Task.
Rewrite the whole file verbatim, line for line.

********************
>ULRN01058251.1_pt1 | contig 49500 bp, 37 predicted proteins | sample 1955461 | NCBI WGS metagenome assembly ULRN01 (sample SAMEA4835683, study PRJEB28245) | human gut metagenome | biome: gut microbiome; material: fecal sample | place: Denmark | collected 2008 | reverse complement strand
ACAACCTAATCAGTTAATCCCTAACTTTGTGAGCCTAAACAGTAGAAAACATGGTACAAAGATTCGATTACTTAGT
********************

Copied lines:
>ULRN01058251.1_pt1 | contig 49500 bp, 37 predicted proteins | sample 1955461 | NCBI WGS metagenome assembly ULRN01 (sample SAMEA4835683, study PRJEB28245) | human gut metagenome | biome: gut microbiome; material: fecal sample | place: Denmark | collected 2008 | reverse complement strand
ACAACCTAATCAGTTAATCCCTAACTTTGTGAGCCTAAACAGTAGAAAACATGGTACAAAGATTCGATTACTTAGT